‘Atoll K deserves at least a polite round of applause for being something different.’ — Scott MacGillivray, Laurel & Hardy From The Forties Forward
‘…a courageous effort to do something different, and in this respect at least it was a far more worthwhile venture than most of their later
releases.’ — William K. Everson, The Films of Laurel & Hardy U.S.
‘Weep, indeed, for the frightful vision of what was once the comic glory of the motion picture.’ — Simon Louvish, Stan and Ollie, The Roots of Comedy
‘Laurel and Hardy’s last film, to put it pleasantly, is a mess. Occasionally a nice mess, but mostly a messy mess.’ — John McCabe, Laurel & Hardy
Anyone who knows me knows I have a fondness for (aka fascination with) Laurel & Hardy's last film, "Atoll K" (aka Robinson Crusoeland, aka Utopia).
The film, produced in France under ridiculously difficult circumstances and designed to jumpstart both the post-war Europe movie industry and Laurel & Hardy's languishing cinematic career, is the most divisive title in the L&H canon. Admirers of Stan & Babe have very strong opinions of the film – good, bad, but never, ever indifferent. Some people can't get past the first few minutes. Others steadfastly refuse to ever see it, period.
Then there's me. Read on.
Now anybody even slightly familiar with the lives of Laurel & Hardy knows the story behind Atoll K, so I won't get into the gory details behind the making. (But if you're interested in said details, I have a great suggestion at the end of this post!)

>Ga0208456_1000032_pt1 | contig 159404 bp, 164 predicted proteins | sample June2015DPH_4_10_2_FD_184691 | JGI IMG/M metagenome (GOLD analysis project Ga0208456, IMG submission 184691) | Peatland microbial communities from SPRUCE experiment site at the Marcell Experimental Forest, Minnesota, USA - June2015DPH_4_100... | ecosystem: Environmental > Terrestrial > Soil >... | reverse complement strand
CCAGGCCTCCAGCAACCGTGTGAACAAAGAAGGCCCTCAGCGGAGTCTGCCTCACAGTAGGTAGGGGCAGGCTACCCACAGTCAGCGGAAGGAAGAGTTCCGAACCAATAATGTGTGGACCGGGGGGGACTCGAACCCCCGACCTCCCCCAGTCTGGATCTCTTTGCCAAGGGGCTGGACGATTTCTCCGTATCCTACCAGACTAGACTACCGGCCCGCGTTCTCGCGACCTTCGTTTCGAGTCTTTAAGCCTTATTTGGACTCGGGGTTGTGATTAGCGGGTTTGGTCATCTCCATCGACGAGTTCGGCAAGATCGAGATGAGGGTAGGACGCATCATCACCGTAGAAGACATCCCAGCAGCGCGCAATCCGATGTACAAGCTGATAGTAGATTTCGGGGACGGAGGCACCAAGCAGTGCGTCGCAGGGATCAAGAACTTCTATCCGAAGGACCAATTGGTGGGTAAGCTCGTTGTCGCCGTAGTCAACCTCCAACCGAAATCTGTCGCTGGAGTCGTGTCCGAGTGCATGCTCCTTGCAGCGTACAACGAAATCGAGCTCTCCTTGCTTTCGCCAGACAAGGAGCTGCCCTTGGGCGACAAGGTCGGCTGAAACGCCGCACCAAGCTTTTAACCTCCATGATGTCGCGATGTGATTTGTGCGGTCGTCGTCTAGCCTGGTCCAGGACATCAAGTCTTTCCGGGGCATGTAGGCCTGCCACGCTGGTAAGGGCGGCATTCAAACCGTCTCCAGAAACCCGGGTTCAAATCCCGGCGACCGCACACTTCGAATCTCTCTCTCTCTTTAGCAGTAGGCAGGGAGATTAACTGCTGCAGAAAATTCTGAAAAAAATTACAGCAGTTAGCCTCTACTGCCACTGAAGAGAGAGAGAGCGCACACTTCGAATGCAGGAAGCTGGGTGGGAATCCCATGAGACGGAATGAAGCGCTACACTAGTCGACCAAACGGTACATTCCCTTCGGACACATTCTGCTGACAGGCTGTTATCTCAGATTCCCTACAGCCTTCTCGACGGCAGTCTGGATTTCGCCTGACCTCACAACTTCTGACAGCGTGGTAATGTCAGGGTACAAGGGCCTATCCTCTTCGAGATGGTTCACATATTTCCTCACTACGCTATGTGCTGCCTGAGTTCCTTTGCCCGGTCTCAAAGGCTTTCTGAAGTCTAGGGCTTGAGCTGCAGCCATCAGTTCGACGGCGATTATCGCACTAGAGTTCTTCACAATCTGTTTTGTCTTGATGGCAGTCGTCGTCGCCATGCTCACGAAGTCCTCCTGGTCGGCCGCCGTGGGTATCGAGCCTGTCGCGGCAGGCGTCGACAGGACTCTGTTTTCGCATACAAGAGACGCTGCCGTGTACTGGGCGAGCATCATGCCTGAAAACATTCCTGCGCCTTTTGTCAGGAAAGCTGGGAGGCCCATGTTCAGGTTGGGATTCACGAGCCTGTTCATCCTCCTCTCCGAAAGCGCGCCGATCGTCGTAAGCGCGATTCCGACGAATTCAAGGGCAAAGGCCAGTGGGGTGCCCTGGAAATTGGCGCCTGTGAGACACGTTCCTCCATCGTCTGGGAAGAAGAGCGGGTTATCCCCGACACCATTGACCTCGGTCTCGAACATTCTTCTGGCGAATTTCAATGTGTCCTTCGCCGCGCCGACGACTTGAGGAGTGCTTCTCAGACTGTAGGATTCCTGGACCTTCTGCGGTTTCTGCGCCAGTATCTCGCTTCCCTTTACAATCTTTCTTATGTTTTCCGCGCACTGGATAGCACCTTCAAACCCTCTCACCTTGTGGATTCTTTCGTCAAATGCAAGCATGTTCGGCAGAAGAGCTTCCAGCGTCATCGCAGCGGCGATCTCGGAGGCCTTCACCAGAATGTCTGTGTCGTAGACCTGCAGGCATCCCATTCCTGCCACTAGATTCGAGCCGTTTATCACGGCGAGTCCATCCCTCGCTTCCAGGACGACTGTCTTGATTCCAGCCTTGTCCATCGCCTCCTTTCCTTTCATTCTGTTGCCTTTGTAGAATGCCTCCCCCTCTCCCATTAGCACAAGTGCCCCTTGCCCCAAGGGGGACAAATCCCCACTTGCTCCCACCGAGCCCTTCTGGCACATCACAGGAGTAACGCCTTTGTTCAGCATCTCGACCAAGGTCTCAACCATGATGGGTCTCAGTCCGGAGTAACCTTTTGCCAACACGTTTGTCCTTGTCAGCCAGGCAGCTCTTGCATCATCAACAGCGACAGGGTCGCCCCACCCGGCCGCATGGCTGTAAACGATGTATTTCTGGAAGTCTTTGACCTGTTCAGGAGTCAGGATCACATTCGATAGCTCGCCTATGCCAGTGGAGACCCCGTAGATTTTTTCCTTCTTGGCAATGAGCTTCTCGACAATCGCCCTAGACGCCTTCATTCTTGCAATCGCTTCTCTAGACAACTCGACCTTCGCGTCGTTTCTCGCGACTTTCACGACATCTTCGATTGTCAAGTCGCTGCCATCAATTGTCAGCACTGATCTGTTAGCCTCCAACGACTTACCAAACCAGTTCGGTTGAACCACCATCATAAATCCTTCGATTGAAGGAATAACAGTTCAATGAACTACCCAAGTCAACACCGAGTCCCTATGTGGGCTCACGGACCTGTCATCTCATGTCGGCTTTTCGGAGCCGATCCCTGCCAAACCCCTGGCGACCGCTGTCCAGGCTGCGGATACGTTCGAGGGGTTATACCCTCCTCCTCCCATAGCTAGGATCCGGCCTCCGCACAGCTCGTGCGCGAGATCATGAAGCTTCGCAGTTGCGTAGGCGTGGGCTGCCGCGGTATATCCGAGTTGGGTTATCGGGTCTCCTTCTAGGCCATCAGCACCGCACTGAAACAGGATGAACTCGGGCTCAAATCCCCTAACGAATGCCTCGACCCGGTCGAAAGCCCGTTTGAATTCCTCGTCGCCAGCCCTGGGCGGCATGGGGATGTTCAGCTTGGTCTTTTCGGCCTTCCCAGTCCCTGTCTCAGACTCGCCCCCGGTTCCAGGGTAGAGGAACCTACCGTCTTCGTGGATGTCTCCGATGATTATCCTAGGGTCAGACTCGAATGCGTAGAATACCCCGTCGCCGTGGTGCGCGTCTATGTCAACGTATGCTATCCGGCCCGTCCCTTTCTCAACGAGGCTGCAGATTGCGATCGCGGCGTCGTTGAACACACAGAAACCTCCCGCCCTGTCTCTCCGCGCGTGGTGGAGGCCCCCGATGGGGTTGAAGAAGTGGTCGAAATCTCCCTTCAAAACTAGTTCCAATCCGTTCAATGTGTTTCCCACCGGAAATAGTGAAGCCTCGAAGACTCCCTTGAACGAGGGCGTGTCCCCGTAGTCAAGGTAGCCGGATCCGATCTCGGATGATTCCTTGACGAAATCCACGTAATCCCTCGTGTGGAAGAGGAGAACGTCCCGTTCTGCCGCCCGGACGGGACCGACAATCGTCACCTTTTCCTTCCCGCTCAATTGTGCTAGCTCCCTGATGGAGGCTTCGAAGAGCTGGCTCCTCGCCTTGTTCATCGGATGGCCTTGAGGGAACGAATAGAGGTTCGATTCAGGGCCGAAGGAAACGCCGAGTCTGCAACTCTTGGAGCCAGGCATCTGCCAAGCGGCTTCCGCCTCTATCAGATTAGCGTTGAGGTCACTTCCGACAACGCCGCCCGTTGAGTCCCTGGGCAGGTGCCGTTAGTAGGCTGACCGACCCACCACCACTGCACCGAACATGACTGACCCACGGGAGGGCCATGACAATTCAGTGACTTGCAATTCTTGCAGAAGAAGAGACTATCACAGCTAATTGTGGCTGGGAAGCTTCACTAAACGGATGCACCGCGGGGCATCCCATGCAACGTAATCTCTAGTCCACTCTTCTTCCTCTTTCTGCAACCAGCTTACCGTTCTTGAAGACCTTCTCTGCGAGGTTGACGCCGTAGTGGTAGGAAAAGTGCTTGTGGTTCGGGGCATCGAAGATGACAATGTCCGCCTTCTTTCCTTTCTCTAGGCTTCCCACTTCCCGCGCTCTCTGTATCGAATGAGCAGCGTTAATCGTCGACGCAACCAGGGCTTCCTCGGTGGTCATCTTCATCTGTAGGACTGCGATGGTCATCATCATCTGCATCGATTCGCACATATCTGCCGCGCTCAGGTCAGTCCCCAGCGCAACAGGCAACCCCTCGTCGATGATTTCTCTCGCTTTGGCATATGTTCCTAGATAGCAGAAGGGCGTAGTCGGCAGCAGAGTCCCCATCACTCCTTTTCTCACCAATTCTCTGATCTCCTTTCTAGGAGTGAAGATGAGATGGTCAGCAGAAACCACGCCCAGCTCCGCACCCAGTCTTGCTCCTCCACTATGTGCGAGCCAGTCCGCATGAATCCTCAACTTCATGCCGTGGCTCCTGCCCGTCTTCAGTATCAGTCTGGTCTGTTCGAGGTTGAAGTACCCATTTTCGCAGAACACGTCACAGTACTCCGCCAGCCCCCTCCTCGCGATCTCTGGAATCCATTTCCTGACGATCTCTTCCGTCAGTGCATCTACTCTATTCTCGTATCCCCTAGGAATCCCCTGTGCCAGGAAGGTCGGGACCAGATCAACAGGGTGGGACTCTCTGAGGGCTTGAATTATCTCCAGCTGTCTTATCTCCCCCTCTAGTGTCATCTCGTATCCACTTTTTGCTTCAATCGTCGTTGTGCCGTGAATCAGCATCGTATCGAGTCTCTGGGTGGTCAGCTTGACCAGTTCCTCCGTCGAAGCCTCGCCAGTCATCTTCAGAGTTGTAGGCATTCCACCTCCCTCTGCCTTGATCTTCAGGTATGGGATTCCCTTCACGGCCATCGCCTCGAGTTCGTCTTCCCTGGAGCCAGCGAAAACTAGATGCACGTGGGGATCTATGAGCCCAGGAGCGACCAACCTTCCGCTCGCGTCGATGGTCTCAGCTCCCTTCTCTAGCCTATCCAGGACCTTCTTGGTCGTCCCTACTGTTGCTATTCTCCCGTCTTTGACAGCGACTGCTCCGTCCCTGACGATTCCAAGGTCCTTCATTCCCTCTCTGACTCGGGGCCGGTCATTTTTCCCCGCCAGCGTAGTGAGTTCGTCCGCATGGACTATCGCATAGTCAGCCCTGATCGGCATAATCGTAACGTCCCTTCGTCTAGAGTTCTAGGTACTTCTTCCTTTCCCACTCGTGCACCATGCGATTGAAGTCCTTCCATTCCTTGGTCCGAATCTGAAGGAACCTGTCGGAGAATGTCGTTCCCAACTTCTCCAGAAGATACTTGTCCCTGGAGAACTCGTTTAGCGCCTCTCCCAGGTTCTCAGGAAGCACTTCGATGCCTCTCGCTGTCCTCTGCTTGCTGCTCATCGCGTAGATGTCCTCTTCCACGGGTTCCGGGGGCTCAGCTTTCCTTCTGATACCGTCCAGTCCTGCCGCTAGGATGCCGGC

Long before the invention of $1 DVDs, where 'Utopia' reigns ubiquitous, I was fascinated by this once impossible-to-see film. I'd first read about it when I was discovering Laurel & Hardy in William K. Everson’s ‘Films of Laurel & Hardy’. Right away I fixated on Atoll K – probably in the same way someone is drawn to a car wreck. The ghoulish photo of Stan, the bizarre storyline, the fact that it was so far removed from any of their earlier work… I had to see it. It took a few years, but I finally caught a 16mm screening at the Dearborn Michigan public library. And I loved it. Why?
From the classic me-before-you-Stanley entrance, they immediately felt like my friends Mr. Laurel & Mr. Hardy. Forget that they’re old. Forget that they’re sick. Forget that they’re in an unfamiliar land with unfamiliar people. After years of exile, Stan and Ollie are back. They’re not, as Charles Barr called them in his book ‘Laurel & Hardy’, ‘…like two old end-of-the-pier comedians doing a
Okay, so you can’t forget they’re old and sick. Seriously, how can you? I mean, look at poor Mr. Laurel. But, you know what? He puts more enthusiasm into this film than all of the post-Roach films he sleepwalked through, put together. As for Mr. Hardy, any boyish expressiveness that critics of Atoll K claim Babe lacks by 1950 was well lost by 1938 – Swiss Miss seems to be the film where his cheeks squished his eyes into a permanent squint. But he gets some marvellous camera looks in (and welcome back to those!) and absolutely beams during his entrance.